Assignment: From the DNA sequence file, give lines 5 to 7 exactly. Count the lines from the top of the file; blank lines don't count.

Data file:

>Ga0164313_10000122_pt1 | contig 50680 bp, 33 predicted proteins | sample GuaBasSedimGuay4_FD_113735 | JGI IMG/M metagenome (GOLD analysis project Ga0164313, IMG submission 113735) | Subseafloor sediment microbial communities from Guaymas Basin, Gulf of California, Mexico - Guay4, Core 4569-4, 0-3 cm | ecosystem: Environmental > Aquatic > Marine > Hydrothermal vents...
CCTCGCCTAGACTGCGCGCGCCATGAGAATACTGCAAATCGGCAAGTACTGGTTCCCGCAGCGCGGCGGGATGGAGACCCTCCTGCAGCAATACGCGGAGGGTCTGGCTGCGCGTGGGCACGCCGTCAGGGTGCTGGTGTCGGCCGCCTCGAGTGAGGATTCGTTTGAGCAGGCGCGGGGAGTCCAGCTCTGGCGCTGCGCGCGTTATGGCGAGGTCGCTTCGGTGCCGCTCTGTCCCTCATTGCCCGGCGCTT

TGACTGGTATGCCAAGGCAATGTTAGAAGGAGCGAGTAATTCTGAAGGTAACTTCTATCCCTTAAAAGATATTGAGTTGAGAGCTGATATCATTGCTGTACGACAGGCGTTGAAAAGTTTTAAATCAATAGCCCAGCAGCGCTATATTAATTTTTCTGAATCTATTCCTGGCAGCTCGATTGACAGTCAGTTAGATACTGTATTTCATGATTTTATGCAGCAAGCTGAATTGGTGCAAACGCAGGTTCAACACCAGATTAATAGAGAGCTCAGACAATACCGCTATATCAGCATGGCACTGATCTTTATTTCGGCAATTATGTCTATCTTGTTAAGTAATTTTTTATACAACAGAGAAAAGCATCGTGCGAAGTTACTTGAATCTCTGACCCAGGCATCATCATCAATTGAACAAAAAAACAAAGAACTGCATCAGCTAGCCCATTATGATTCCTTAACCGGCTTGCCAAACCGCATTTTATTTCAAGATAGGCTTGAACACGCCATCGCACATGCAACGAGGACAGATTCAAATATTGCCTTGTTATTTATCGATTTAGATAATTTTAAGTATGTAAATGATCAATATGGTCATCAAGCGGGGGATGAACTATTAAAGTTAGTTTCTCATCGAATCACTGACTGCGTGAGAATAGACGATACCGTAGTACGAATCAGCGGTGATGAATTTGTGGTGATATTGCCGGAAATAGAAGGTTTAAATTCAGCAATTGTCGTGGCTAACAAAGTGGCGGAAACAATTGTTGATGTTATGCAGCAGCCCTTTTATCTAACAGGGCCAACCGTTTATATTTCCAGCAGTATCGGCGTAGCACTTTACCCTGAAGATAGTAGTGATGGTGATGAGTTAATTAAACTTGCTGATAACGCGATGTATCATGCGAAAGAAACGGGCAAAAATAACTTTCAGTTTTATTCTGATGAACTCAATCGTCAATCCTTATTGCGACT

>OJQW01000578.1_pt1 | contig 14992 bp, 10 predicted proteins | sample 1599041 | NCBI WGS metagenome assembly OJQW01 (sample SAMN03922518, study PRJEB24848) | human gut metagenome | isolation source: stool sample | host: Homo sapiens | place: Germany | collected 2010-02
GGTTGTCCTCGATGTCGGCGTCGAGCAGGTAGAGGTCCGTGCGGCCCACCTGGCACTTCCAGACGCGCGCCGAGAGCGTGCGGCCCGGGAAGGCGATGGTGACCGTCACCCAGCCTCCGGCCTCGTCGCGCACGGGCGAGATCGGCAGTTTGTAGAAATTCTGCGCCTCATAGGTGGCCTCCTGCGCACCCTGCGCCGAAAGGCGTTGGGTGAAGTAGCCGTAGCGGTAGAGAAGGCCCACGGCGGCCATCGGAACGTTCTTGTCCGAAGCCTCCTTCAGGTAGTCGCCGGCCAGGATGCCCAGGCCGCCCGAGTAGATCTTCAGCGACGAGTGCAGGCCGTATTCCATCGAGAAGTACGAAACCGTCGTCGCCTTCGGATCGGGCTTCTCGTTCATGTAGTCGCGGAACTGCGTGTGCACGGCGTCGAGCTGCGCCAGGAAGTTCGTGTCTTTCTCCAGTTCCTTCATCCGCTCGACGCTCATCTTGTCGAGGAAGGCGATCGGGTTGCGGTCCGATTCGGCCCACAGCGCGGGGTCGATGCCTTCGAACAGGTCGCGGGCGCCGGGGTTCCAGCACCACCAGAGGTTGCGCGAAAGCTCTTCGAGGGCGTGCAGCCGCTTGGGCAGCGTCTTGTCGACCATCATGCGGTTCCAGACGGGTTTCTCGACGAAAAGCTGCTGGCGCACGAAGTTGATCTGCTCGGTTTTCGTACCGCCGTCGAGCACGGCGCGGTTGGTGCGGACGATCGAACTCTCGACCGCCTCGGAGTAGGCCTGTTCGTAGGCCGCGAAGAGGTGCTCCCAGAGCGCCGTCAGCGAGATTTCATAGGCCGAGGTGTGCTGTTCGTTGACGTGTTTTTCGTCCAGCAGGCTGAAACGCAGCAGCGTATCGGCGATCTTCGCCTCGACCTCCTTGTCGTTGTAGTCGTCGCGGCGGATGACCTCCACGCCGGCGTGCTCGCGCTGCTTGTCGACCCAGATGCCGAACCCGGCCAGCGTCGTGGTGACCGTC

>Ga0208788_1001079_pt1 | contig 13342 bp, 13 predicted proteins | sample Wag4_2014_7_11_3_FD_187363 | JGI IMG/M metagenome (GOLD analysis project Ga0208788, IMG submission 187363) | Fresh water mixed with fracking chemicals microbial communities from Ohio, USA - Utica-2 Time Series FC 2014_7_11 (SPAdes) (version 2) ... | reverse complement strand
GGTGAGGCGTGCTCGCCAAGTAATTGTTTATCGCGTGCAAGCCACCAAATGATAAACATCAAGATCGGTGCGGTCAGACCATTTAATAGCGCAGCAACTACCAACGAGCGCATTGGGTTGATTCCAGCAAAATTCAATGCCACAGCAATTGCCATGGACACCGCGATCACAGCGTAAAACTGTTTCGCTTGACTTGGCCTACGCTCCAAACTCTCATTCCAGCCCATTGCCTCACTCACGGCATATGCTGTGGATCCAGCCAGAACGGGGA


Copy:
GGTTGTCCTCGATGTCGGCGTCGAGCAGGTAGAGGTCCGTGCGGCCCACCTGGCACTTCCAGACGCGCGCCGAGAGCGTGCGGCCCGGGAAGGCGATGGTGACCGTCACCCAGCCTCCGGCCTCGTCGCGCACGGGCGAGATCGGCAGTTTGTAGAAATTCTGCGCCTCATAGGTGGCCTCCTGCGCACCCTGCGCCGAAAGGCGTTGGGTGAAGTAGCCGTAGCGGTAGAGAAGGCCCACGGCGGCCATCGGAACGTTCTTGTCCGAAGCCTCCTTCAGGTAGTCGCCGGCCAGGATGCCCAGGCCGCCCGAGTAGATCTTCAGCGACGAGTGCAGGCCGTATTCCATCGAGAAGTACGAAACCGTCGTCGCCTTCGGATCGGGCTTCTCGTTCATGTAGTCGCGGAACTGCGTGTGCACGGCGTCGAGCTGCGCCAGGAAGTTCGTGTCTTTCTCCAGTTCCTTCATCCGCTCGACGCTCATCTTGTCGAGGAAGGCGATCGGGTTGCGGTCCGATTCGGCCCACAGCGCGGGGTCGATGCCTTCGAACAGGTCGCGGGCGCCGGGGTTCCAGCACCACCAGAGGTTGCGCGAAAGCTCTTCGAGGGCGTGCAGCCGCTTGGGCAGCGTCTTGTCGACCATCATGCGGTTCCAGACGGGTTTCTCGACGAAAAGCTGCTGGCGCACGAAGTTGATCTGCTCGGTTTTCGTACCGCCGTCGAGCACGGCGCGGTTGGTGCGGACGATCGAACTCTCGACCGCCTCGGAGTAGGCCTGTTCGTAGGCCGCGAAGAGGTGCTCCCAGAGCGCCGTCAGCGAGATTTCATAGGCCGAGGTGTGCTGTTCGTTGACGTGTTTTTCGTCCAGCAGGCTGAAACGCAGCAGCGTATCGGCGATCTTCGCCTCGACCTCCTTGTCGTTGTAGTCGTCGCGGCGGATGACCTCCACGCCGGCGTGCTCGCGCTGCTTGTCGACCCAGATGCCGAACCCGGCCAGCGTCGTGGTGACCGTC

>Ga0208788_1001079_pt1 | contig 13342 bp, 13 predicted proteins | sample Wag4_2014_7_11_3_FD_187363 | JGI IMG/M metagenome (GOLD analysis project Ga0208788, IMG submission 187363) | Fresh water mixed with fracking chemicals microbial communities from Ohio, USA - Utica-2 Time Series FC 2014_7_11 (SPAdes) (version 2) ... | reverse complement strand
GGTGAGGCGTGCTCGCCAAGTAATTGTTTATCGCGTGCAAGCCACCAAATGATAAACATCAAGATCGGTGCGGTCAGACCATTTAATAGCGCAGCAACTACCAACGAGCGCATTGGGTTGATTCCAGCAAAATTCAATGCCACAGCAATTGCCATGGACACCGCGATCACAGCGTAAAACTGTTTCGCTTGACTTGGCCTACGCTCCAAACTCTCATTCCAGCCCATTGCCTCACTCACGGCATATGCTGTGGATCCAGCCAGAACGGGGA